Lambert's proposal for a new stream of funding for business-relevant research is vital, argues Alan Reed.
When the government publishes its ten-year investment framework for science and innovation alongside the 2004 spending review this summer, it will also respond for the first time to the Lambert review of business-university collaboration. If the recommendation that "a significant new stream of business-relevant research funding, which would be available to support university departments that can demonstrate strong support from business", is to be implemented, it will be welcome. But the funding criteria for business-facing research need careful determination to avoid perpetuating the funding gap, identified by Lambert, by failing to focus on the clearly identified area of need.
Such a funding stream is urgently needed after the damaging effects of the "rob the rest to fund the best" funding policy after the research assessment exercise of 2001. In many units of assessment, the grades awarded followed a league table approach based on academic indicators that were judged to identify quality and excellence. In many subject areas, little, if any, account was taken of business-facing research and its value to UK plc.
Such work is, of necessity, often multidisciplinary and does not lend itself to traditional discipline-based units of assessment. With hindsight, it should not be surprising that many research groups, in which this is the principal focus of activity, did not rate highly in the RAE. Subsequent significant reductions in funds for grade 4 research groups, and the complete removal of funds for 3a groups, mean that many are experiencing considerable difficulties in maintaining the basic infrastructure to sustain their research endeavours. Case studies highlighted by Lambert of my research group (specialising in particulate handling technology) and the Brewing Yeast Research Group at Oxford Brookes University are two examples.
Recent signals from the Higher Education Funding Council for England on RAE 2008 are encouraging in terms of giving greater recognition to "applied and practice-based research". But any monies flowing from this are unlikely to come on-stream until 2009-10, some five-and-a-half years from now.
By then, without other significant sources of funding, important business-facing research groups may well have withered on the vine. Lambert offers the only real hope of additional funds to help sustain such groups in the short or medium term.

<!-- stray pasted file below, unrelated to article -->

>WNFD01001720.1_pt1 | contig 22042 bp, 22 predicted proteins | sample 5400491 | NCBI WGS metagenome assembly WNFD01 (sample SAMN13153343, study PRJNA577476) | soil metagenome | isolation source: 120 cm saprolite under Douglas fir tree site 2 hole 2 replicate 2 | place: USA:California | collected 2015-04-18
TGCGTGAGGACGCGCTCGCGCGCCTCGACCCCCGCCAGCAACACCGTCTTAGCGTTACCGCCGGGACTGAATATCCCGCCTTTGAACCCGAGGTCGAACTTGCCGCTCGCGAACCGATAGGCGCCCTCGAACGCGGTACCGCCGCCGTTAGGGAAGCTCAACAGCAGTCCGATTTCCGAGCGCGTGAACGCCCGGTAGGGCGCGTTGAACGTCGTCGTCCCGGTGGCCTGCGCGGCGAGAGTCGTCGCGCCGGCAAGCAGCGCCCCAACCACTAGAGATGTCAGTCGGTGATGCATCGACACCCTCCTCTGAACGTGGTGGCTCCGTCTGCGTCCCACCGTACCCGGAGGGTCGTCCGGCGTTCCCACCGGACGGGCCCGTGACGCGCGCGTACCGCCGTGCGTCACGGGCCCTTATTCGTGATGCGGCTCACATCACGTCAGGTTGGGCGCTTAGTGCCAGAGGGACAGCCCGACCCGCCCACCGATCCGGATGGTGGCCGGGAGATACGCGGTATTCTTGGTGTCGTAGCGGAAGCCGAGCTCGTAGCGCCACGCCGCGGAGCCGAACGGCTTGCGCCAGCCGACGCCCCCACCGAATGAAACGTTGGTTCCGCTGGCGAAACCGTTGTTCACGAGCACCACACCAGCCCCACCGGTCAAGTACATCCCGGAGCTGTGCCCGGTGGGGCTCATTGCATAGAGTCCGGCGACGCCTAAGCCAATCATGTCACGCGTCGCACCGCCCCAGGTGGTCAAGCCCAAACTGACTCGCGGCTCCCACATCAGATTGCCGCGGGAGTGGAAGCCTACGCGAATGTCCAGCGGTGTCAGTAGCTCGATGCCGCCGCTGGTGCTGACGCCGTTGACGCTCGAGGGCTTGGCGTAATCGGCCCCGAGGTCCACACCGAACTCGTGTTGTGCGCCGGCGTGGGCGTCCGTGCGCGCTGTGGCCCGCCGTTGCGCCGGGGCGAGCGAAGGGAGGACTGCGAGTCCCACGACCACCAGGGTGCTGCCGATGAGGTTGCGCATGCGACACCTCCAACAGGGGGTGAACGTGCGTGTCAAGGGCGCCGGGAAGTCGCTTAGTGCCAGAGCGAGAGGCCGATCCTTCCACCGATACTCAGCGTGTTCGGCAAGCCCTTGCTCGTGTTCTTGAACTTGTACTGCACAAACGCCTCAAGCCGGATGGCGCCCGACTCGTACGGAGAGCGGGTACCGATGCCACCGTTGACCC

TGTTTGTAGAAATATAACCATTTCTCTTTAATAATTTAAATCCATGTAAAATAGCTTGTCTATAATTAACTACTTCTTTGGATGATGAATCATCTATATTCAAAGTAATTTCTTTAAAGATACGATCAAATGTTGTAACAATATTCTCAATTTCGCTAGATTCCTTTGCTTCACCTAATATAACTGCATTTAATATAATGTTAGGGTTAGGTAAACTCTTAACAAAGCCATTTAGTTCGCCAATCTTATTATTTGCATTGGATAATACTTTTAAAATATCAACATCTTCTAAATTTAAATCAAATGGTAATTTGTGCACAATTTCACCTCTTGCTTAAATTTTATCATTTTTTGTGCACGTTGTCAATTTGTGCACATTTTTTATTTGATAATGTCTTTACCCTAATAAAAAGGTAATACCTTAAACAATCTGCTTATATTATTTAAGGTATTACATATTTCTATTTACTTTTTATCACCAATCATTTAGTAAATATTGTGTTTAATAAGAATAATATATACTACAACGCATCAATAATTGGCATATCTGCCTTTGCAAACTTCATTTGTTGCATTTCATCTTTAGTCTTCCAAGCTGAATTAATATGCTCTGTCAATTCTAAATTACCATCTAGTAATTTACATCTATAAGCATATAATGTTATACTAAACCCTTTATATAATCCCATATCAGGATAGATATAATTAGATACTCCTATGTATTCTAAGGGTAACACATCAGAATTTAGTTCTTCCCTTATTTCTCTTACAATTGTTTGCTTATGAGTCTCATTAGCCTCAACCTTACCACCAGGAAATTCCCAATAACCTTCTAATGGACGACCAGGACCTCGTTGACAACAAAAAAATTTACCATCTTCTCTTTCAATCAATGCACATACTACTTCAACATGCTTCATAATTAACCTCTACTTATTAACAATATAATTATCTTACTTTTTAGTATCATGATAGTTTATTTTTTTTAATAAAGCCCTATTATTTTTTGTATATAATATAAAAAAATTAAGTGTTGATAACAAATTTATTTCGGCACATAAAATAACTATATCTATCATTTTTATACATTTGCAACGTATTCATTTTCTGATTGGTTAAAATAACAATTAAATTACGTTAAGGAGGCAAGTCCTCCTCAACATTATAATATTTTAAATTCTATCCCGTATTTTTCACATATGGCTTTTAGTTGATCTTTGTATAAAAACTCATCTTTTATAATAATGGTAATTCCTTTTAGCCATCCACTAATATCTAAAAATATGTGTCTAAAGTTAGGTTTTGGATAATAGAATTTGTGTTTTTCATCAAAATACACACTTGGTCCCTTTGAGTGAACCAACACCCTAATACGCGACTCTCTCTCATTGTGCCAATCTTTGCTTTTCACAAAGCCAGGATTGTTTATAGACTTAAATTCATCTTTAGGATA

To argue that if research groups are important to business then business should pay for them shows a lack of understanding of how university business-facing research and development works. The business community is happy to pay for research, including an overhead, but does not expect to pay for basic infrastructure in universities as well. The situation is a parallel of the well-understood dual-funding system, where the research councils put up the cash for researchers to undertake specific research projects, but they expect the funding councils to have provided a research capability and infrastructure to support and sustain the well-found labora-tory.
There is a clear and urgent need for Lambert-type funding. But urgency must not lead to a quick fix that inappropriately distributes funds in relation to need. RAE grades should not be used to inform judgements on quality and excellence in business-relevant research, otherwise Lambert would not have identified the funding gap and made his recommendation for a new funding stream in the first place.
We need new, easily understood and fair criteria that can best be devised by the coming together of representatives on both the demand and supply sides of business-university collaboration - in short, business, the Department of Trade and Industry, regional development agencies and representatives from higher education who are demonstrably operating at the leading edge of business-related research and development.
Without appropriate action, some business-facing research groups will disappear. Given that some such groups operate in niche areas of activity, possessing expertise and facilities that are unique to the UK, it follows that the breadth of the university research base in the UK is bound to narrow. This will not be good for the UK. If the chancellor agrees and acts accordingly, he has the justification in Lambert for doing so.
Alan Reed is director of The Wolfson Centre for Bulk Solids Handling Technology, Greenwich University.